Irisin has been suggested to protect against overweight. There are no previous data on the association of plasma fatty acid (FA) composition with plasma irisin. We studied the association of FA composition with plasma irisin in normal weight and overweight/obese children. This cross-sectional study included pre-pubertal children (388 normal weight children and 55 overweight/obese children); 6-9 years of age, taking part in the Physical Activity and Nutrition in Children Study. After an overnight fast, we measured plasma FA composition by gas chromatography and plasma irisin levels by enzyme-linked immunosorbent assay. Higher proportion of total monounsaturated fatty acids in plasma cholesteryl esters (CEs) (β = 0.139, P = 0.003) and phospholipids (PLs) (β = 0.147, P = 0.002) and lower proportion of total polyunsaturated fatty acids in plasma CE (β = -0.130, P = 0.006) and PL (β = -0.165, P overweight/obese children compared to normal weight children. Higher proportion of γ-linolenic acid (β = 0.324, P = 0.017) and lower proportion of linoleic acid (β = -0.397, P = 0.005) in plasma CE were related to higher plasma irisin level among overweight/obese children, indicating the direct association of estimated D6D activity in plasma CE (β = 0.343, P = 0.011) with plasma irisin. Furthermore, higher proportion of oleic acid in plasma CE (β = 0.345, P = 0.012) and PL (β = 0.292, P = 0.033) and higher proportion of adrenic acid (β = 0.366, P = 0.008) and docosapentaenoic acid (β = 0.351, P = 0.010) in plasma PL were associated with higher plasma irisin level among overweight/obese children. Metabolically unfavourable plasma FA profile was associated with higher plasma irisin level especially in overweight/obese children, suggesting that excess body fat might modulate these relationships. © 2015 World Obesity.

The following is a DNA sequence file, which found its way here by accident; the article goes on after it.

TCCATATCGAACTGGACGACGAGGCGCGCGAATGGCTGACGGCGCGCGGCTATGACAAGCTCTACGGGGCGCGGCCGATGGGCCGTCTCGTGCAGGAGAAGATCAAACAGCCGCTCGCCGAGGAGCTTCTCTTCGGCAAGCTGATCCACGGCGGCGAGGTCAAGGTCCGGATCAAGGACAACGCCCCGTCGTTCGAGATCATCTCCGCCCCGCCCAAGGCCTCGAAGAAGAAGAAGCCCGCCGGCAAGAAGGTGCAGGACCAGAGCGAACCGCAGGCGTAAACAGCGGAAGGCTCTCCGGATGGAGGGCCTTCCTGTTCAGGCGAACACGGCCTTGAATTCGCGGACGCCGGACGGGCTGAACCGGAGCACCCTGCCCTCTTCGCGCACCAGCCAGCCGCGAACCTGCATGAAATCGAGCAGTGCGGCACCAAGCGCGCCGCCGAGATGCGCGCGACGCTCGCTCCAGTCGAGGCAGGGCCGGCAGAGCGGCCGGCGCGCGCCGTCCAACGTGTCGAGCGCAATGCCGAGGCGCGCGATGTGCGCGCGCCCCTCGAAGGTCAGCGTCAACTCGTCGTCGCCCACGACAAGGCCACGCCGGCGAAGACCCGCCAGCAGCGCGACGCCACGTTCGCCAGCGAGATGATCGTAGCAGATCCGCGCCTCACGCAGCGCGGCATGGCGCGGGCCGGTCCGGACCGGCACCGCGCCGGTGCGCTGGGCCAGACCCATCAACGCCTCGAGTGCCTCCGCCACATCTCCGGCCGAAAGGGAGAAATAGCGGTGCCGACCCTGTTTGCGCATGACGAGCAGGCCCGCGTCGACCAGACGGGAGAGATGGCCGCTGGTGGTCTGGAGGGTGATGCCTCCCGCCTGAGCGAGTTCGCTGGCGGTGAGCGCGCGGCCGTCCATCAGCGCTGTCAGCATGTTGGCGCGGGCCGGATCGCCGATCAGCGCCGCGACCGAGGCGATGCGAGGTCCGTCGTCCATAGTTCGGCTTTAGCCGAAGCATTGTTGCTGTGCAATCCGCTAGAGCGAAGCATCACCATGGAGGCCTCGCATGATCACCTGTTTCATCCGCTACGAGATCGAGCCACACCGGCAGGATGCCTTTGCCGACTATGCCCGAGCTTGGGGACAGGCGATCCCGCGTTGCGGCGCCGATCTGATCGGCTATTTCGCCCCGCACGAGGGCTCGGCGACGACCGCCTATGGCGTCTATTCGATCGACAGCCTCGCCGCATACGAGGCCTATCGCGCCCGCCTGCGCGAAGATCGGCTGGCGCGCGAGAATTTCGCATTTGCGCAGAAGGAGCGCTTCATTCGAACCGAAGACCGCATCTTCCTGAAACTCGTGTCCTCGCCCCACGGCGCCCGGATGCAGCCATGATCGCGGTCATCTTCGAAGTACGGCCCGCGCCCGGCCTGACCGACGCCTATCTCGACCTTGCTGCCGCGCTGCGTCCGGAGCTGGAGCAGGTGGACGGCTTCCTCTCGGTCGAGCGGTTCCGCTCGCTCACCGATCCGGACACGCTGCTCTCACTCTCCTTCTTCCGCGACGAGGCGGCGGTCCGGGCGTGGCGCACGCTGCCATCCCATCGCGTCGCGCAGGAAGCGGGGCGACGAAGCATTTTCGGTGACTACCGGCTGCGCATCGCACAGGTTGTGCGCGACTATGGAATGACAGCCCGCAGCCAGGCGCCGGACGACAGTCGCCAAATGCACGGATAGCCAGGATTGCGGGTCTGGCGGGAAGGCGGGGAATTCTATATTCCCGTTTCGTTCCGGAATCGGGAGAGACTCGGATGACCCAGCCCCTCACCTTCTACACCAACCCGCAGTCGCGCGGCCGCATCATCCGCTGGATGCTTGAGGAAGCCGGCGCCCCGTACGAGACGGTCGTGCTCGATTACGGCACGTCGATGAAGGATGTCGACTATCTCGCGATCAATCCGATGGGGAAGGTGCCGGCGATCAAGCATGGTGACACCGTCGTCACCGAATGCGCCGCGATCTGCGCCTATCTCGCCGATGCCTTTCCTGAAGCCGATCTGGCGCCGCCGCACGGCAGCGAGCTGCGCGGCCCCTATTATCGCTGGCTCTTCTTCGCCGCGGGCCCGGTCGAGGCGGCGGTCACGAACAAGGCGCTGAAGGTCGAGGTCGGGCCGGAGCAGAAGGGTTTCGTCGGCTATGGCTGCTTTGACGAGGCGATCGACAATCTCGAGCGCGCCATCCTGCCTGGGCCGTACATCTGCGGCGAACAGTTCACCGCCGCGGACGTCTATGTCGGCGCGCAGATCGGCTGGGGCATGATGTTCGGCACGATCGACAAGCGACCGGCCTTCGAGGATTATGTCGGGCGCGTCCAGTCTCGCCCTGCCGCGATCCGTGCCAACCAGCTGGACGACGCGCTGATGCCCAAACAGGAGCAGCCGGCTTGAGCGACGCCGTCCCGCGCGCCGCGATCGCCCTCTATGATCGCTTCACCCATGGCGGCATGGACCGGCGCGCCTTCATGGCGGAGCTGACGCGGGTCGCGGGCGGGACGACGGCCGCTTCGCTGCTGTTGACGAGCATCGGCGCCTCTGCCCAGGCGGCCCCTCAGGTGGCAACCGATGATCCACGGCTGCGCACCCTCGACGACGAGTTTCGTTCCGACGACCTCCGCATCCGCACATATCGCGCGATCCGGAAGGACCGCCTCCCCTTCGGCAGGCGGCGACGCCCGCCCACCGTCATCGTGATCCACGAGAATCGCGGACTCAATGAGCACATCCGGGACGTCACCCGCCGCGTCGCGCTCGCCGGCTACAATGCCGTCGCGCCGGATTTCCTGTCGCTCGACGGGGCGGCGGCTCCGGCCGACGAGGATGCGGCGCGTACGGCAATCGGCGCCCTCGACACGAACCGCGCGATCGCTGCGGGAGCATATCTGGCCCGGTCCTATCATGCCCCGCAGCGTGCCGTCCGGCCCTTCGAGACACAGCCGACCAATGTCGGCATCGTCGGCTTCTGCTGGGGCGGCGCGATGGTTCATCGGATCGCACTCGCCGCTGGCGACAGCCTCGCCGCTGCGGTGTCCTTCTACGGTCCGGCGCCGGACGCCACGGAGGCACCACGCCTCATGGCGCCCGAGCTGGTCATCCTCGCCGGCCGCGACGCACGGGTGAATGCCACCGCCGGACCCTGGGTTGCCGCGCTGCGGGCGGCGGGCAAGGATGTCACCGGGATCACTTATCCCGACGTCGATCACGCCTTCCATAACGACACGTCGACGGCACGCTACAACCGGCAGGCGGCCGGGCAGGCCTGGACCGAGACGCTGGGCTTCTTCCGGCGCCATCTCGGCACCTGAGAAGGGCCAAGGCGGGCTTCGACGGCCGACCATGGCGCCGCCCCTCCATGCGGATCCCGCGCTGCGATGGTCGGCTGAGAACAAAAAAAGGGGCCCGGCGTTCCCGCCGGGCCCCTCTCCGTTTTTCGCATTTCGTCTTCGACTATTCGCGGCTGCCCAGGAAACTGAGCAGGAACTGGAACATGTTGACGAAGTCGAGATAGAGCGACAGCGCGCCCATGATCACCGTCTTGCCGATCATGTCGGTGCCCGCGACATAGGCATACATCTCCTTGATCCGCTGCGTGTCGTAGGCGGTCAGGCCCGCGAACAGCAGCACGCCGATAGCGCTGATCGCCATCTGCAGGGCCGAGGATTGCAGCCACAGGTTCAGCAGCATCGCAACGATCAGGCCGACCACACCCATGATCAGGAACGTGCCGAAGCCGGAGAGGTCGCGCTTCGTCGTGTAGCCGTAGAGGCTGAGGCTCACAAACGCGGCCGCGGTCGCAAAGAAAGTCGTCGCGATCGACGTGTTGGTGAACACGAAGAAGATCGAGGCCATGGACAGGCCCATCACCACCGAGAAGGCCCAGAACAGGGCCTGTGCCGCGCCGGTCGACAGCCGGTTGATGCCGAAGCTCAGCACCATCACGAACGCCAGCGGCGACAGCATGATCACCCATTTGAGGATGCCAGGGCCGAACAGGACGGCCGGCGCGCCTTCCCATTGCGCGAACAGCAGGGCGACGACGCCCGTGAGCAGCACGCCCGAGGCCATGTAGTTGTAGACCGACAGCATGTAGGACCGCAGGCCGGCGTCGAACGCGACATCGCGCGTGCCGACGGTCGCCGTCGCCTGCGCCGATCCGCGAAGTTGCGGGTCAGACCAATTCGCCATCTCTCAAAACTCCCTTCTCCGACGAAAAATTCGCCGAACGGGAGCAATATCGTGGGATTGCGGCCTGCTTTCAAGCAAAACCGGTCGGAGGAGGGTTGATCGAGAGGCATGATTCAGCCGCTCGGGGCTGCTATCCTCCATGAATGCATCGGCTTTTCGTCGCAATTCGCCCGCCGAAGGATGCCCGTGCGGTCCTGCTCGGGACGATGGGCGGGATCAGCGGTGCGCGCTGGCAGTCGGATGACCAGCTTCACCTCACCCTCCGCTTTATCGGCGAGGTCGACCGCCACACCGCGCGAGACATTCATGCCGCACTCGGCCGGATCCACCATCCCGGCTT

13. Effect of obesity and metabolic syndrome on plasma oxysterols and fatty acids in human.

    Science.gov (United States)

    Tremblay-Franco, Marie; Zerbinati, Chiara; Pacelli, Antonio; Palmaccio, Giuseppina; Lubrano, Carla; Ducheix, Simon; Guillou, Hervé; Iuliano, Luigi

    2015-07-01